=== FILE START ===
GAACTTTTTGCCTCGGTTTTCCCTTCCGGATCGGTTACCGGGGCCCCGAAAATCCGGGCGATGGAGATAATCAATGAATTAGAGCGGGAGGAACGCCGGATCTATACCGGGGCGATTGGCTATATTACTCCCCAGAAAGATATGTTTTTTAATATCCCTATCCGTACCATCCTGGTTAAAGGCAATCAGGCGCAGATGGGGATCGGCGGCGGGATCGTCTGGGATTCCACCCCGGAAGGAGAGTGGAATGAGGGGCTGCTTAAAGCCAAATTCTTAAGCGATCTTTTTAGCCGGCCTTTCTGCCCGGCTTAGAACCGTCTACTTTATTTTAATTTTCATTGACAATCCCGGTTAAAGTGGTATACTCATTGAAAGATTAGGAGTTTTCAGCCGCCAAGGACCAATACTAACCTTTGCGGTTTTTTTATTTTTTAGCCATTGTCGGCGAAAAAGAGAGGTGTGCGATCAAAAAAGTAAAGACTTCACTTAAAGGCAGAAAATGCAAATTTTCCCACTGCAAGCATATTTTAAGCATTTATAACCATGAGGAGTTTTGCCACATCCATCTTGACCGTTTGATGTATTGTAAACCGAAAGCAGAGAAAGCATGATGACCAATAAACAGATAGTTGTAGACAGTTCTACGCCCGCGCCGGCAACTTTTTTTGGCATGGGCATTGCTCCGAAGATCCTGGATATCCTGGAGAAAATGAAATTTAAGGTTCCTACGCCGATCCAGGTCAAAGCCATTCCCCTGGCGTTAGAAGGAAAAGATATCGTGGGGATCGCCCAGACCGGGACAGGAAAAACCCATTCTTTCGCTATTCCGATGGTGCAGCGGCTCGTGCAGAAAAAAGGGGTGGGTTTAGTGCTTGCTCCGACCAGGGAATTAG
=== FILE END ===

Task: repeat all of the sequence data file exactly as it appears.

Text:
GAACTTTTTGCCTCGGTTTTCCCTTCCGGATCGGTTACCGGGGCCCCGAAAATCCGGGCGATGGAGATAATCAATGAATTAGAGCGGGAGGAACGCCGGATCTATACCGGGGCGATTGGCTATATTACTCCCCAGAAAGATATGTTTTTTAATATCCCTATCCGTACCATCCTGGTTAAAGGCAATCAGGCGCAGATGGGGATCGGCGGCGGGATCGTCTGGGATTCCACCCCGGAAGGAGAGTGGAATGAGGGGCTGCTTAAAGCCAAATTCTTAAGCGATCTTTTTAGCCGGCCTTTCTGCCCGGCTTAGAACCGTCTACTTTATTTTAATTTTCATTGACAATCCCGGTTAAAGTGGTATACTCATTGAAAGATTAGGAGTTTTCAGCCGCCAAGGACCAATACTAACCTTTGCGGTTTTTTTATTTTTTAGCCATTGTCGGCGAAAAAGAGAGGTGTGCGATCAAAAAAGTAAAGACTTCACTTAAAGGCAGAAAATGCAAATTTTCCCACTGCAAGCATATTTTAAGCATTTATAACCATGAGGAGTTTTGCCACATCCATCTTGACCGTTTGATGTATTGTAAACCGAAAGCAGAGAAAGCATGATGACCAATAAACAGATAGTTGTAGACAGTTCTACGCCCGCGCCGGCAACTTTTTTTGGCATGGGCATTGCTCCGAAGATCCTGGATATCCTGGAGAAAATGAAATTTAAGGTTCCTACGCCGATCCAGGTCAAAGCCATTCCCCTGGCGTTAGAAGGAAAAGATATCGTGGGGATCGCCCAGACCGGGACAGGAAAAACCCATTCTTTCGCTATTCCGATGGTGCAGCGGCTCGTGCAGAAAAAAGGGGTGGGTTTAGTGCTTGCTCCGACCAGGGAATTAG